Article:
I believe your complaint is more with social constructs in the workplace more than anything else. It's still largely frowned upon for an employer to be intimate with their employee, so the photographer and subject relationship comes attached with similar taboos.

But you said "I suppose that gives me an edge for avoiding the 'creepy' factor," which is what I addressed in my post. As for a model being employee, I think that would be stretching the definition of the word in most cases. I see it as simply hiring someone to do a particular job, much in the way a general contractor building a home.

Interesting subject you have touched. The relationship between an artist and his muse is something that just happens. Something on the edge of professional and romantic relationship. It can stay on the professional side but there is definitely attraction involved. By looking for a muse I understand one is some kind of creep that is using camera to find a girlfriend So don't look for a muse. If you will meet one, you will realize it and probably there will be some sort of drama involved ;.

Not so much Muse routine, but I always try to work with people with equal or better experience than me. I had a muse once and its a very rare thing indeed, shot with many many girls and while they were all great there was a special connection I felt with that special work partner.

Bradbury, who turns 90 this month, says he will sometimes open one of his books late at night and cry out thanks to God. All of my writing is God-given. So out of my imagination, I create these wonderful things, and I look at them and say, My God, did I write that?

Everything is my demon muse. Following your muse is its own special type of discipline, and like all good disciplines, it pays huge dividends. There are two basic errors you can fall into in creative work. The other is laziness: Both are wrong because they leave out half of the real story.

Work without inspiration is dry and dead. Inspiration without work is mute and meaningless. The discipline of following your muse helps you to avoid both of these negative poles by providing a natural division of duties. Your muse is responsible for providing the ideas and energy, the fundamental fire of the work. You are responsible for 1 waiting when your muse says wait, 2 acting when your muse delivers the inspiration, and 3 making yourself a fit conduit for your muse by doing whatever kind of practice work is necessary to keep your chops up.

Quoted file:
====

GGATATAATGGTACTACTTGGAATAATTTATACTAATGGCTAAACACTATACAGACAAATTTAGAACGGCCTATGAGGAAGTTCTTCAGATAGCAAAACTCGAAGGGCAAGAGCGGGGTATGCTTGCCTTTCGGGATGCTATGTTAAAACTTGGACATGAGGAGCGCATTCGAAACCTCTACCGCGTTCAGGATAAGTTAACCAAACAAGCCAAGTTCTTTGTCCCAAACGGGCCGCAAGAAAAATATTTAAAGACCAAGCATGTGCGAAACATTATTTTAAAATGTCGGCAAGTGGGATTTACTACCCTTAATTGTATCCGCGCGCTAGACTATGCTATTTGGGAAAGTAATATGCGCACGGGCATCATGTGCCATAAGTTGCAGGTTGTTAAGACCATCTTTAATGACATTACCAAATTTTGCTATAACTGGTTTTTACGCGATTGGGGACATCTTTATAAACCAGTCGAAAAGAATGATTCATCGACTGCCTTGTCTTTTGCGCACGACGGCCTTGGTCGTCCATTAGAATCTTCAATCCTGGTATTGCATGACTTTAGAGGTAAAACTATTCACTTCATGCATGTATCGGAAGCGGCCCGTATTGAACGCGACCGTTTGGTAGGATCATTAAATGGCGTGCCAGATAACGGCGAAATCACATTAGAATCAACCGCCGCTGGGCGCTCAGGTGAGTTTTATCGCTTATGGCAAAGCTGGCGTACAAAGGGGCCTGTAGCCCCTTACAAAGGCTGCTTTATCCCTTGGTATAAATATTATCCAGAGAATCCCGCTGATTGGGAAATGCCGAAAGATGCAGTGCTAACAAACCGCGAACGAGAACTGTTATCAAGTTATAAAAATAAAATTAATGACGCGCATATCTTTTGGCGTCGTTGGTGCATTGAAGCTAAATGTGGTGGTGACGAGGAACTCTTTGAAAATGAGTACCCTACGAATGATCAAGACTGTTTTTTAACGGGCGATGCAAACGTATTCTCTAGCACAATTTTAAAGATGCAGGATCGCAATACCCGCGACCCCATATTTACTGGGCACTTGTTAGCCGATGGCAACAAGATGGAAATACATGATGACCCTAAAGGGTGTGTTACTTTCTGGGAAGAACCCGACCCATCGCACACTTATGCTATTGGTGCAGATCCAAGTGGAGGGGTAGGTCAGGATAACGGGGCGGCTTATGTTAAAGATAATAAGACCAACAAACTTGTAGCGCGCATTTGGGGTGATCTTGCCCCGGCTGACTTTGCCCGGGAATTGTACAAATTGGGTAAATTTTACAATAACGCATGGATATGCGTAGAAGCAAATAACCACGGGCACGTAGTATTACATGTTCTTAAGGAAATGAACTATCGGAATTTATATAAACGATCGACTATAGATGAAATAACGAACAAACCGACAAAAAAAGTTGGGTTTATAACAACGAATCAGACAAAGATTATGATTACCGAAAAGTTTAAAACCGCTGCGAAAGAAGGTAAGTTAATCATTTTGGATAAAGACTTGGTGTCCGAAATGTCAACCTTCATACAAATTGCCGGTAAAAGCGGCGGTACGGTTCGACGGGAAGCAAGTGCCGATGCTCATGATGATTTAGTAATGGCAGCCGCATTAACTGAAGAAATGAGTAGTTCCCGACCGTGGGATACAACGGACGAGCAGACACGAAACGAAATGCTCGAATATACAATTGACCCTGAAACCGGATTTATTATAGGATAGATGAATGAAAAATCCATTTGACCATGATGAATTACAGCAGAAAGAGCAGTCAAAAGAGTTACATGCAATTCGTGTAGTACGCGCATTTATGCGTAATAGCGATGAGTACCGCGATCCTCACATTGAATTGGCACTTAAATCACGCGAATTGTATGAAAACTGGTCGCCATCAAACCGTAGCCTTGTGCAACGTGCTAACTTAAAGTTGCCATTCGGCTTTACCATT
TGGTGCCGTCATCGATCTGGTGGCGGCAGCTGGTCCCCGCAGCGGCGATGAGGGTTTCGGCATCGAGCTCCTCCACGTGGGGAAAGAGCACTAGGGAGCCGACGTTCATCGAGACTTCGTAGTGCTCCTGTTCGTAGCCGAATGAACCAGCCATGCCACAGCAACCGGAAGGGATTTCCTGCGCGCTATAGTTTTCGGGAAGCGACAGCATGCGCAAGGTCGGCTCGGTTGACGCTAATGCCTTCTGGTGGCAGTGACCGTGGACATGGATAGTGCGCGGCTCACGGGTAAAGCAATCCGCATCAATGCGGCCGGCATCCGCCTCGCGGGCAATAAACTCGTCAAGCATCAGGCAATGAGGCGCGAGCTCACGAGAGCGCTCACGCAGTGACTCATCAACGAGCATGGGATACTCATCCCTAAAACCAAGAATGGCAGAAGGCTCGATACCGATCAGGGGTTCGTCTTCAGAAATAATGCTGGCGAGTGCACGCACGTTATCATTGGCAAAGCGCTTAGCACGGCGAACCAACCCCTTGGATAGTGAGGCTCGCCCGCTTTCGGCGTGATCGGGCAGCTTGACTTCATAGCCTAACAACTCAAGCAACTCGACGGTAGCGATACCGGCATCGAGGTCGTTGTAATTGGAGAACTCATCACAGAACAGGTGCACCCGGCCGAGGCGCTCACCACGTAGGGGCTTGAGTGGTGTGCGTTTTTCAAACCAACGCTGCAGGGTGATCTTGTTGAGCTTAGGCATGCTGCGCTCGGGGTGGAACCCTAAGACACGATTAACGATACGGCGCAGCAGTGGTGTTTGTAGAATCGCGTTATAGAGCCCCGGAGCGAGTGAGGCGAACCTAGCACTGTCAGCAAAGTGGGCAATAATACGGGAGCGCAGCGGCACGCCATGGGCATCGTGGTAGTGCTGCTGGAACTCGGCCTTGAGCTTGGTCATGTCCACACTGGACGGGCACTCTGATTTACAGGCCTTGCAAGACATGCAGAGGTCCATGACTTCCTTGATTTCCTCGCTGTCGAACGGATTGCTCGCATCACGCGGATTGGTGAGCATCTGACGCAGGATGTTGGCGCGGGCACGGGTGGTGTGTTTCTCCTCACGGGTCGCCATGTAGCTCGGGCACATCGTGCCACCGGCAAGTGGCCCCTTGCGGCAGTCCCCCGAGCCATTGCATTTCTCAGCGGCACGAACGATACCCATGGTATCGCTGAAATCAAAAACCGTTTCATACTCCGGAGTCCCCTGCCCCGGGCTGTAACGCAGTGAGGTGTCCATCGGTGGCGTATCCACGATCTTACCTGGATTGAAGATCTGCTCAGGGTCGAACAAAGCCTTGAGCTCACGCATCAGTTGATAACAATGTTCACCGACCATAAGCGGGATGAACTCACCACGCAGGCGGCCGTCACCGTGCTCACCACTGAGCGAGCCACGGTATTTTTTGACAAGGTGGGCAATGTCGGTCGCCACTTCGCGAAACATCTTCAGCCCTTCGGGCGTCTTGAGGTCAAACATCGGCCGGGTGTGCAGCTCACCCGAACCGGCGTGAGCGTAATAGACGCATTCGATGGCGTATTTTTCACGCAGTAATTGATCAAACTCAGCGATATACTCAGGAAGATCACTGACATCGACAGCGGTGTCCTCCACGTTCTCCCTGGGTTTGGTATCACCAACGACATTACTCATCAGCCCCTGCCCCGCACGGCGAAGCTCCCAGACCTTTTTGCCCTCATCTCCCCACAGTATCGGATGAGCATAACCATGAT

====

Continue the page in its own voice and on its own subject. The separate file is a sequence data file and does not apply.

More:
In short, the discipline of the muse provides an ideal marriage of effort with inspiration. The Muse approves of ambition.

Ambition gives the artist the passion to start and the tenacity to finish. But ambition must never be allowed to rise to the level of hubris. At the same time, humility must not become passivity. Note the interplay of effort and inspiration in his words. Relating to your creativity as a muse not only accords with this recognition but enhances it.

This attitude strengthens your trust in the process, increasing the likelihood of a positive outcome. As a matter of incontrovertible, self-evident truth, each of us experiences himself or herself as at least two selves, two centers or levels of identity: But the basic insight of depth psychology from the 19th century up until today — specifically, that you are divided into these two minds, these two centers of identity — still holds true, as you can verify for yourself right now without moving a muscle.

You-as-ego, the conscious you who is reading these words, may feel that you have voluntary control over yourself. Where are they coming from? For that matter, why are you, as a unique individual, drawn with passionate interest to certain people, subjects, ideas, and activities, and equally repelled by others?

Do you have control of these passions? What about those talents of yours that seem to be innate? Where do they come from? Why do you really think, feel, act, and speak as you do? Is it really all a matter of choice, or is that sense of autonomy largely a delusion? Are you in fact swamped from below, behind, above, and within by moods and motives and thoughts and inner images that are spontaneous and involuntary, and that are inflicted — as it were — upon you-as-ego in a manner completely beyond your control?

Regardless of the real cause or nature of this psychological division, the salient point is that in terms of your first-person experience, all of these mental processes really are autonomous.

Adopting the muse model gives you a way to actively engage with these functions. Deliberately personifying your unconscious mind, whether as a matter of pure attitude or a more concrete matter of giving it a name and imagining its appearance or whatever, makes it all the easier and more manageable to hand over your creative problems to it, and then later to accept the breakthrough insights and rushes of inspiration when they emerge.

How does the idea of the muse, genius, or daimon affect your perception of your own creative work? Matt Cardin is a horror writer and college writing instructor based in Central Texas. He blogs about creativity at Demon Muse , and about religion, philosophy, horror, and culture at The Teeming Brain. I believe in the muse.

I, certainly, can say that some of the poetry I have written comes from somewhere else. I read some of it a week or more later and bits still take on new meaning or I see something I had not realised before. It used to worry me that a creative burst would run dry and it felt like it was lost and the ability gone, then I read a lovely book on mystic poetry that said one has to take these periods of fallowness as the time when seeds are growing, not to worry because inspiration would surely spring when it is ready.

For Employers The Muse Book: The New Rules of Work For Career Coaches For Developers Send Feedback About The Muse Tell A Friend Join The Conversation Find jobs at the best companies hiring near you and get free career advice. Today Molly Crabapple is using international porn star Stoya as her muse, explaining, “She's a performer in her own right, a porn star and acrobat, an utter artist of her own flesh. Like the. Our 10 Favorite Designer Muses of All Time by Aaron Ealy. she was Givenchy's muse, friend and biggest supporter. Loulou de la Falaise and Yves Saint Laurent Model, collaborator, friend and, of course, muse, la Falaise wore many hats while working with Yves Saint Laurent.